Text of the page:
Do ERISA and the IRC prohibit enforcement of a money judgment against a defined contribution plan? In this Analysis, Barry L. Salkin of Olshan Grundman Frome Rosenzweig & Wolosky LLP addresses this and the other issues. He writes:
SUMMARY: A defined contribution plan beneficiary sued under ERISA to recover funds removed from the pension fund account and credited to his former wife. The U.S. District Court N.D.N.Y. entered judgment against the Plan. The Plan appealed contending that the pension agreement, ERISA's anti-alienation provision and various other federal and state laws prohibited enforcement of the judgment. The Court of Appeals rejected these contentions and affirmed the judgment of the District Court. [Milgram v. Orthopedic Assocs. Defined Contribution Pension Plan, 662 F.3d 187 (2d Cir. 2011) [enhanced version available to lexis.com subscribers]]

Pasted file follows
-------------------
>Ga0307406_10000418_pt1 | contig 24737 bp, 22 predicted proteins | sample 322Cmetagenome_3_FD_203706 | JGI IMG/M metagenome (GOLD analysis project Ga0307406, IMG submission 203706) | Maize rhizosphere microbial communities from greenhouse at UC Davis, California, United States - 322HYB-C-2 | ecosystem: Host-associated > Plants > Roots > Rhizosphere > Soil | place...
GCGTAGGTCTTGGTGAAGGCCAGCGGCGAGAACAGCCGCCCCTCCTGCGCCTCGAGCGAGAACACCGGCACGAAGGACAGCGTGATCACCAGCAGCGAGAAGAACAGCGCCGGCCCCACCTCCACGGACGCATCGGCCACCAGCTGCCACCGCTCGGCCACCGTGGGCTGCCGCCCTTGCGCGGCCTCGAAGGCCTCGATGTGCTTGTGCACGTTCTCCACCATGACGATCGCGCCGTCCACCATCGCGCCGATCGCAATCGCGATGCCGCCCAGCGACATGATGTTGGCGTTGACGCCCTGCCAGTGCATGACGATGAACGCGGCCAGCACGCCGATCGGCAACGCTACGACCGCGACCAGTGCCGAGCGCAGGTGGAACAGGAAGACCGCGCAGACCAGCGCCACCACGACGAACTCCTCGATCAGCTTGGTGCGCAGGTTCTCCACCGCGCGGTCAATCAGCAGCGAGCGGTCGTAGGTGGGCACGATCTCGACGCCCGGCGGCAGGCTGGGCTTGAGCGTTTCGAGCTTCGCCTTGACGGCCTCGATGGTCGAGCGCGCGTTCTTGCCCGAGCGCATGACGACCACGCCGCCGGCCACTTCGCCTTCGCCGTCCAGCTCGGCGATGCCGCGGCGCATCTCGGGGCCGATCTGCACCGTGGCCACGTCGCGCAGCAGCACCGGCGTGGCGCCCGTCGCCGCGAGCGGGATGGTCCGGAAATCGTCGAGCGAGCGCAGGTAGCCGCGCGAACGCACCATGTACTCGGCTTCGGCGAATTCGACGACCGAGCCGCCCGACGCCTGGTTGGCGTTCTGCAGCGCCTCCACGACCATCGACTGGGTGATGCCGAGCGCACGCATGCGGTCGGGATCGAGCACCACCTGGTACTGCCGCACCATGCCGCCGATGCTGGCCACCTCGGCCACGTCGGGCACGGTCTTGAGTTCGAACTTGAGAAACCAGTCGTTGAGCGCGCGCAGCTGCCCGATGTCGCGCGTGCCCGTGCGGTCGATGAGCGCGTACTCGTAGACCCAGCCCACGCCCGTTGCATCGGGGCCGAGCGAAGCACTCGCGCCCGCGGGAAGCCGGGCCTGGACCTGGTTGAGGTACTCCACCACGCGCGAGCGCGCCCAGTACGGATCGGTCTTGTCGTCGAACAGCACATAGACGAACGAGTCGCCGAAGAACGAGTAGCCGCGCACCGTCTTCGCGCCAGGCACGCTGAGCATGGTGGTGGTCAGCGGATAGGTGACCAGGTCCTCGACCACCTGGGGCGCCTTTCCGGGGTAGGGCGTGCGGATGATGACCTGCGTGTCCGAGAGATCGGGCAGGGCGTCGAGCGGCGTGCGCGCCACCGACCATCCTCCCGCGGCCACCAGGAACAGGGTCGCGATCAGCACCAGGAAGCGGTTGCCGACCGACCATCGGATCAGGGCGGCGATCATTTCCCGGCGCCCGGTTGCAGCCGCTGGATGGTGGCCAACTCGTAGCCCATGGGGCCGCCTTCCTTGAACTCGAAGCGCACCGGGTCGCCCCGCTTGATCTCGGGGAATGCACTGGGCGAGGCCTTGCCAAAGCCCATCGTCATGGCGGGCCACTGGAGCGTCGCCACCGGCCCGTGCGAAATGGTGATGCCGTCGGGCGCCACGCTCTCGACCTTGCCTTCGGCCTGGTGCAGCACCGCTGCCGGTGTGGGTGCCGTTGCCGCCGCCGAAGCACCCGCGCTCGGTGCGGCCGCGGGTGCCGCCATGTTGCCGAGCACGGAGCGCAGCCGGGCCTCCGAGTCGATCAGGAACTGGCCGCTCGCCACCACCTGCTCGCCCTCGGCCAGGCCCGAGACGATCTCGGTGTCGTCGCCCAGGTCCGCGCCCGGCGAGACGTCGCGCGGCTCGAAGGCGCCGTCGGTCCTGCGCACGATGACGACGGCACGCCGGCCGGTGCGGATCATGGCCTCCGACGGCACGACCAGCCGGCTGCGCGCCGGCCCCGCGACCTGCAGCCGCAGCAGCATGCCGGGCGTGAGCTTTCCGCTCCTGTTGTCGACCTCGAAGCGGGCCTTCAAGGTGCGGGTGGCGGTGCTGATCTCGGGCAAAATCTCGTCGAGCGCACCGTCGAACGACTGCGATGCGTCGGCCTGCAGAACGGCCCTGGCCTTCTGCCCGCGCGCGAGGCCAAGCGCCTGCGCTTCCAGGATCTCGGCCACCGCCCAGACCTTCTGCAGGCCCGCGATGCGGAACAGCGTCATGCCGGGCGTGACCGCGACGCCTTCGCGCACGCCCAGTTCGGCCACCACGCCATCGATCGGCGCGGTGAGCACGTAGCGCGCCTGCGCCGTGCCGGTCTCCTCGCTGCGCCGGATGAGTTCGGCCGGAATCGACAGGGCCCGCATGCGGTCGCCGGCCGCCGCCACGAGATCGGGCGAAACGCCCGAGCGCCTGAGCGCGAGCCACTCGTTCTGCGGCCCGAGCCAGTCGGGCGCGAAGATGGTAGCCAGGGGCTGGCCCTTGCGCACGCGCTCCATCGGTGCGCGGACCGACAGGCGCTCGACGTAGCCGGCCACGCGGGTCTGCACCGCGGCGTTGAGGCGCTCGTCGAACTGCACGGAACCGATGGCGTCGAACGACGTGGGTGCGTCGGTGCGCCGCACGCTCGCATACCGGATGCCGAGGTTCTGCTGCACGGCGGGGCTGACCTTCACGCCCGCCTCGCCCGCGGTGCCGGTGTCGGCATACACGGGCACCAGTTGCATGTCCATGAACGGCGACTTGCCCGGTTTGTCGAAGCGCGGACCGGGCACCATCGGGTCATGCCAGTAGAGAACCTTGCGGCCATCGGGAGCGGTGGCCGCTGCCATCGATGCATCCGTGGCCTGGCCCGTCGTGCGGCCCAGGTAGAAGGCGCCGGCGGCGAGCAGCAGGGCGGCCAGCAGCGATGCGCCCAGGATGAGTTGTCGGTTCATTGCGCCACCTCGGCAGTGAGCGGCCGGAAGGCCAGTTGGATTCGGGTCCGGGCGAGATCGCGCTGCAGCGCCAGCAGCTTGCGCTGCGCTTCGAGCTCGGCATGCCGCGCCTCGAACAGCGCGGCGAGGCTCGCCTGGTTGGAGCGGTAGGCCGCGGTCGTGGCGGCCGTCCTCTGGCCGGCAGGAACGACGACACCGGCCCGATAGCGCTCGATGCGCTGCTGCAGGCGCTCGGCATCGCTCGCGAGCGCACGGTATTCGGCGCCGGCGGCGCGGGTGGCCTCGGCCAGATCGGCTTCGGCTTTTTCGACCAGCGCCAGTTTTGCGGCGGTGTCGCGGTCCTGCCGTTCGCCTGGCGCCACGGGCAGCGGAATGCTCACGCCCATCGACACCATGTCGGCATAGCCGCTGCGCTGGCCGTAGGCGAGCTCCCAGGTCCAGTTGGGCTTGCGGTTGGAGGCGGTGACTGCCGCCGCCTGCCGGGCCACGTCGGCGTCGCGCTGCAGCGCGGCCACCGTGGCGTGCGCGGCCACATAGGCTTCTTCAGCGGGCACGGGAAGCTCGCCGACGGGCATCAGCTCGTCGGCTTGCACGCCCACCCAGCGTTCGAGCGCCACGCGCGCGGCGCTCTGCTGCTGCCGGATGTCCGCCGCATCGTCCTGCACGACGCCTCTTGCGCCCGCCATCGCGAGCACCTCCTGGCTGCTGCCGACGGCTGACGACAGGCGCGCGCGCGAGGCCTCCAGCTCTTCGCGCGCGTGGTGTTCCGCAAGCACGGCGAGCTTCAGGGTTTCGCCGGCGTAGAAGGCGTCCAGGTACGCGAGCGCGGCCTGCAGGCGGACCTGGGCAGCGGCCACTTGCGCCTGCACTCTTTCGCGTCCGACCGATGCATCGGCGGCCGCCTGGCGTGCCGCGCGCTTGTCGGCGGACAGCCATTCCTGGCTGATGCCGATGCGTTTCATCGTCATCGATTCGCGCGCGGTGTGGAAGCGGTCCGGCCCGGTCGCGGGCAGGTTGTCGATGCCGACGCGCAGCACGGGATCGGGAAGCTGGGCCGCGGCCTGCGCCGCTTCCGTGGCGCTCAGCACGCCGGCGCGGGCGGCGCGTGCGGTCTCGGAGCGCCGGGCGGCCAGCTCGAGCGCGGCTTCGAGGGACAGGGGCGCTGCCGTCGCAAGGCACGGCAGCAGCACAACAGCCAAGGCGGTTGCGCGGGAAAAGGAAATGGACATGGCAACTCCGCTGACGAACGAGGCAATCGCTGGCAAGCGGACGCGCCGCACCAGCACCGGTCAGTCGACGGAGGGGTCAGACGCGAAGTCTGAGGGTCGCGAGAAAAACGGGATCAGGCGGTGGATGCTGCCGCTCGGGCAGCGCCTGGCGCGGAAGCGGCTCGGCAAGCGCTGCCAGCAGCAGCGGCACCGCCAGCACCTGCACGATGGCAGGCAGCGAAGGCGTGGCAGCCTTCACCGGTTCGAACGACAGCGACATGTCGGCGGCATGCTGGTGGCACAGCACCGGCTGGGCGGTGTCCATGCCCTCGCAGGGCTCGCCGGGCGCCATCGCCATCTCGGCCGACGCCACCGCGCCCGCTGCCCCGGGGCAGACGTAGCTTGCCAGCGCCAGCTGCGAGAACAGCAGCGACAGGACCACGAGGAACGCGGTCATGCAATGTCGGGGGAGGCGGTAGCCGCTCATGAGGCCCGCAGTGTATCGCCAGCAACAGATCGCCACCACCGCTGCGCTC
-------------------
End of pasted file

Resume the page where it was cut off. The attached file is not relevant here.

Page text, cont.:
Anti-alienation Provisions: ERISA and the Internal Revenue Code ("Code") provide that all tax-qualified pension plans contain anti-alienation provisions. ERISA Section 206(d)(10) mandates that a pension plan "shall provide that benefits provided under a plan may not be assigned or alienated." Code Section 401(a)(13) likewise conditions preferential tax treatment on a pension plan's prohibiting the alienation and assignment of plan benefits and all tax-qualified plans contain language to that effect.Exceptions to Anti-alienation Provisions: The exceptions are very limited - the enforcement of a federal tax levy under Code Section 6331 (relating to levy and distraint) and the collection by the U.S. on a judgment resulting from an unpaid federal tax assessment; the enforcement of a criminal restitution order pursuant to 18 U.S.C. § 3361; the Mandatory Victims Restitution Act (subject to a limit of 25% of monthly pension payments under the Consumer Credit Protection Act); qualified domestic relations orders; and an implied exception for "killer statutes." That seems quite straightforward, but in Milgram v. The Orthopedic Associates Defined Contribution Plan, defendant argued that the Code's anti-alienation provisions also applied to money judgments rendered against a defined contribution pension plan.Plan's Argument: Milgram concerned a payment from the appellant's plan to the appellee's ex-wife which, with accumulated earnings and interest, totaled $1,571,723. The ex-wife had been ordered to make restitution to the plan in the same amount that the plan owed to the appellee, and the plan argued, first, that requiring it to pay to plaintiff appellee before the plan had received payment from the ex-wife was in violation of the Code's anti-alienation provisions and thus risked disqualifying the plan.
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